Some people use their Last Will and Testament as an opportunity to make strange requests. These odd wishes are often due to someone’s unique sense of humor. Or, they may have had a strong emotion for something or someone while they were alive.
Typically, when you create a Last Will and Testament, your main concern is distributing your estate after your death. You select beneficiaries to receive family heirlooms and set up trusts for minor children to receive when they reach adulthood.
But, if you’re looking for some creative inspiration, here are some of the strangest requests people have made in their Last Wills.
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Many people leave provisions in their Wills for the ongoing care of their beloved pets. They may name a pet guardian and leave money to cover expenses. Some take a step further and leave large chunks of their estates (or even their entire estate) to their pets.
Florida heiress Gail Posner passed away in 2010. She left her mansion and a $3 million trust fund for her dogs Conchita, April Maria, and Lucia.
Leona Helmsley, the so-called “Queen of Mean” hotelier, left instructions in her Will to establish a $12 million trust for her pet Maltese dog.
West coast rancher Tom Shewbridge bequeathed 29,000 shares in a local electric company to his two dogs.
Quaker State heiress Eleanor Ritchey left $14 million to her 150 stray dogs.
In contrast to these rather generous legacies, US heiress Doris Duke’s Will authorized the creation of a modest $100,000 trust for her dogs.
Some people use their Wills to take one final jab at someone they despised when they were alive.
Englishwoman Annie Langabeer left two shillings and sixpence to her brother, so he could “buy a rope” to hang himself.
In 1937, Englishman Frank Smith’s Will stated that his estate should go to his daughter on one condition. His strange request was that she stopped living with “her immoral husband.”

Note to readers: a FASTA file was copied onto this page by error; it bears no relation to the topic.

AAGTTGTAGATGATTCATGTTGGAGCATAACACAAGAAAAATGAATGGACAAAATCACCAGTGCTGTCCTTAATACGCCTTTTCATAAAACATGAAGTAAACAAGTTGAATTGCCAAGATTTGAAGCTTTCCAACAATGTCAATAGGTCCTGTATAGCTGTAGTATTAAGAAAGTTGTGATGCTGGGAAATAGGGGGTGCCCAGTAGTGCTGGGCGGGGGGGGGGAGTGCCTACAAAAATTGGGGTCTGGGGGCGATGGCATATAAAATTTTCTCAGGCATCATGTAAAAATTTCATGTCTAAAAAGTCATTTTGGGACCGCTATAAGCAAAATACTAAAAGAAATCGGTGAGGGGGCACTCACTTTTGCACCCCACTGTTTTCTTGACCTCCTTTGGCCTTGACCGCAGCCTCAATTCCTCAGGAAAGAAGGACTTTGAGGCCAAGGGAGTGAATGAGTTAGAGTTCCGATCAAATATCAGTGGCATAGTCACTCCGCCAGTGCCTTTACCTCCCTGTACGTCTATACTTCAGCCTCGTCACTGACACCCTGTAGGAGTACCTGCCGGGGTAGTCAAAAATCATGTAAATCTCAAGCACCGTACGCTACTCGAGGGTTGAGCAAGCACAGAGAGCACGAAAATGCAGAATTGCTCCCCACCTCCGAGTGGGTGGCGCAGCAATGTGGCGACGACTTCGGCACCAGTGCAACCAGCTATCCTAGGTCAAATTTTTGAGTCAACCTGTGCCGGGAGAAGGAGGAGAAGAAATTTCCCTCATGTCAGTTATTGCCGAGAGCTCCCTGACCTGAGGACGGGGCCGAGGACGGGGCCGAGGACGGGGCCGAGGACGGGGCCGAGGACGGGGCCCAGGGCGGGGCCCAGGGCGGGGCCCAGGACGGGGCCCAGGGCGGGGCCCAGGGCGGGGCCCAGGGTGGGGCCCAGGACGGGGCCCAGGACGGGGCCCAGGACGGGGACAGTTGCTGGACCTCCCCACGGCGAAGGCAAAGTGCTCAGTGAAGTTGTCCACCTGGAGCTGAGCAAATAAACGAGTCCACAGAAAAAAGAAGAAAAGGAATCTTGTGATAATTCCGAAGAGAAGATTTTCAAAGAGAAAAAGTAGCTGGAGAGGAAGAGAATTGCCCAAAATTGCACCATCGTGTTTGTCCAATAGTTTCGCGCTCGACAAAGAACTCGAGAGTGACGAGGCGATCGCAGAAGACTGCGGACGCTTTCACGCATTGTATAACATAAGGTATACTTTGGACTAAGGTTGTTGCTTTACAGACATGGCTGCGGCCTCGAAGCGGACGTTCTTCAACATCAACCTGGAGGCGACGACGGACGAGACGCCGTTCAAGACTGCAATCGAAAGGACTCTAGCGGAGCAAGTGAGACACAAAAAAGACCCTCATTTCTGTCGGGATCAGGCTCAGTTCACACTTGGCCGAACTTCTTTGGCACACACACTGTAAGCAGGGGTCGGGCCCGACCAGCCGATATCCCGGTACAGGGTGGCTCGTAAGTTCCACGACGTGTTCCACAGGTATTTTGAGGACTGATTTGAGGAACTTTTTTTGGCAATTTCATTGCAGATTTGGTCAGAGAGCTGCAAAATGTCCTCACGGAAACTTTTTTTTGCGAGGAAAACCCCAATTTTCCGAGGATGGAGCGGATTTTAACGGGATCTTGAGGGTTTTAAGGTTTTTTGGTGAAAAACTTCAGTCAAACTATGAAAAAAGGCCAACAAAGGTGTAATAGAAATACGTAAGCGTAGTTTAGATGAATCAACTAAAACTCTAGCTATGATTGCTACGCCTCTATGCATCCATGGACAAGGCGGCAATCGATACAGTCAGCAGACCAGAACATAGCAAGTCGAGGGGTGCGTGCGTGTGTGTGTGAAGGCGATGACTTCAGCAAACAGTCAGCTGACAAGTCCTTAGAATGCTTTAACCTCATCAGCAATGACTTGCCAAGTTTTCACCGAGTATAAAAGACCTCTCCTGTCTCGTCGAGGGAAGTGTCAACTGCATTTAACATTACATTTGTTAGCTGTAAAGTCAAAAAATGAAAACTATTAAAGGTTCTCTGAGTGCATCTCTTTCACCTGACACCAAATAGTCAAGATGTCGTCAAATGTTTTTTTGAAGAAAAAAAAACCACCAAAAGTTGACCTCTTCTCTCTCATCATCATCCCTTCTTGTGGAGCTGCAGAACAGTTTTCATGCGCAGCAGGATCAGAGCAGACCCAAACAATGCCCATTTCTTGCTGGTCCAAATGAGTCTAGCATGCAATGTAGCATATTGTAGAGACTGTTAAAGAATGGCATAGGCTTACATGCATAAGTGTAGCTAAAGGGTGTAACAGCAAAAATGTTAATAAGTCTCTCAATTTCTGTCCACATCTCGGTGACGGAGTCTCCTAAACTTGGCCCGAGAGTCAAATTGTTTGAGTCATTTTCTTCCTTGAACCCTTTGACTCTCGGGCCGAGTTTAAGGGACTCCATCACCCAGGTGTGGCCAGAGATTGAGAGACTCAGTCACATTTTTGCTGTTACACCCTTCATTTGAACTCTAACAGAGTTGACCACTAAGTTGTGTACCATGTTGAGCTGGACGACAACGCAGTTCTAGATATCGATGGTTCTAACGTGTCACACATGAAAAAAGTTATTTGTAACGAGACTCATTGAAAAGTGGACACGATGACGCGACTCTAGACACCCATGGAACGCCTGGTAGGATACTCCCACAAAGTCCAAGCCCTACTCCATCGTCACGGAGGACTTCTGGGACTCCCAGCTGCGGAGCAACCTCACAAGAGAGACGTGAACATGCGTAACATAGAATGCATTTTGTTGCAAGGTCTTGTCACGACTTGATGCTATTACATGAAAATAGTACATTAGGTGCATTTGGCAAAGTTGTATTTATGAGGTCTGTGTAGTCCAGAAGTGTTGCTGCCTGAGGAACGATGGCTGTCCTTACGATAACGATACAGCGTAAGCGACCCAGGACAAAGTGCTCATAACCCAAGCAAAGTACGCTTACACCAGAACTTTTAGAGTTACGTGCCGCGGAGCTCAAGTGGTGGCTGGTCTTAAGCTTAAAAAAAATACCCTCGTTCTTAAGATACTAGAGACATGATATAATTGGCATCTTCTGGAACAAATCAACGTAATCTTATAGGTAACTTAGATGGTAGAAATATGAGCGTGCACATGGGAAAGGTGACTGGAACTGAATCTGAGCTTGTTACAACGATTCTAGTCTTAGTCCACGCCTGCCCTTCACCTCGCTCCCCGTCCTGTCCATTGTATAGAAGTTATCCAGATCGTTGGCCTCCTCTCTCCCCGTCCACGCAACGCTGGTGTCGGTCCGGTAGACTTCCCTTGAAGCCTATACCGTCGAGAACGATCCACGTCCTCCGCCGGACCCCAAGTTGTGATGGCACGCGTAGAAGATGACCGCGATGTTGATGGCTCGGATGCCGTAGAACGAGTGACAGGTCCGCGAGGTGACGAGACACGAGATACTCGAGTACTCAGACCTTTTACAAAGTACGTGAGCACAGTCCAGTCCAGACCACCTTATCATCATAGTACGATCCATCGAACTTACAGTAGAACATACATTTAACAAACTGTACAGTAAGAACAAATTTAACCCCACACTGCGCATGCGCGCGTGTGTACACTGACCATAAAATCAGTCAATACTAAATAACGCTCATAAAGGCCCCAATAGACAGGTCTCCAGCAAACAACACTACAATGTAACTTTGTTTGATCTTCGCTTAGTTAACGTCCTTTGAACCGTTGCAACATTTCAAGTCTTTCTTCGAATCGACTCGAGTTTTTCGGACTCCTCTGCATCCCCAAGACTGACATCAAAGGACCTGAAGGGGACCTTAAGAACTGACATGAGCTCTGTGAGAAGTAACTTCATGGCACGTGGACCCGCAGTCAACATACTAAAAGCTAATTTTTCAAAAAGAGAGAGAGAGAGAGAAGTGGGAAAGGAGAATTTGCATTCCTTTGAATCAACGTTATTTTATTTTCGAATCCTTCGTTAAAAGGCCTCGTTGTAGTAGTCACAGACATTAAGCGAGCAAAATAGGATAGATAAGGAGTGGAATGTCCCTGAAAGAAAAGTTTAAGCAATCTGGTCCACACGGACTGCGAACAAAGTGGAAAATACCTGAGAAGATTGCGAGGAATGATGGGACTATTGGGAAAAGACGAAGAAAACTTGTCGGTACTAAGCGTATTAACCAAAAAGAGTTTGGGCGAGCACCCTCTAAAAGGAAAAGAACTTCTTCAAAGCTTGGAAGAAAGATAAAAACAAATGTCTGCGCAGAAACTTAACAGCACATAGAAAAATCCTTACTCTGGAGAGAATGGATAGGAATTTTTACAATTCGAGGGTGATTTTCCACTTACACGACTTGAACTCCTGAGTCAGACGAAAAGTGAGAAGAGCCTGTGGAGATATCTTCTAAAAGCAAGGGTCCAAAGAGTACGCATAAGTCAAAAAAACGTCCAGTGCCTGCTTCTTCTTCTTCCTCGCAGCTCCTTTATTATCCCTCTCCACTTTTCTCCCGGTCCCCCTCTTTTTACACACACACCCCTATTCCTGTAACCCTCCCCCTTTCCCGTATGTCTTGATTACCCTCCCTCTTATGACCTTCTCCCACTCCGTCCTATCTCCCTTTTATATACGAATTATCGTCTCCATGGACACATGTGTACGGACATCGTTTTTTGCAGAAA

Even William Shakespeare wasn’t above a final insult. He left his wife “his second-best bed” while giving the majority of his estate to his daughter.
But, the prize for most spiteful inheritance may belong to US millionaire Wellington Burt. After his death in 1919, his Will withheld his substantial fortune from his family members until 21 years after the death of his last surviving grandchild. In 2010, a dozen living relations found out about their long-delayed inheritances.
Read more: 5 Reasons Your Will Could Be Contested
Weird demands in Wills
These last wishes make you wonder what people were thinking when they penned their wills.
Napoleon Bonaparte’s final wish was to have his head shaved, and his hair split among his friends.
American Solomon Sanborn had a supremely strange request. He instructed that his skin be used to make two drums to be given to his friend. He requested that the friend travel to Bunker Hill every June 17 and drum out the beat to “Yankee Doodle”. This request was to commemorate the famous battle fought at that location.
John Bowman from Vermont was a believer in reincarnation. He established a $50,000 trust for the upkeep of his mansion to prepare for his return from the dead. He also instructed his servants to prepare and serve a full dinner every evening. In this case, there’d be something for him and his returning family members to eat when they arrived. These dinners were cooked and served nightly from 1891 until 1950, when Bowman’s trust finally ran dry.
Sandra West was a California socialite who bequeathed the bulk of her estate to her brother. She asked that he bury her “in her lace nightgown and her Ferrari, with the seat slanted comfortably.” Of course, her brother did carry out her wishes.
Finally, there is Luis Carlos. A wealthy Portuguese aristocrat, Carlos chose his beneficiaries by randomly selecting 70 people from the Lisbon phone book. All 70 people were notified of their inheritances after his death in 2007.
Leave a valid Will
You may feel tempted to make a strange request or leave spiteful provisions in your Will. But these demands can leave your Will open to challenges in court.
To ensure proper execution of your Will, your last wishes should comply with established legal standards and conventions.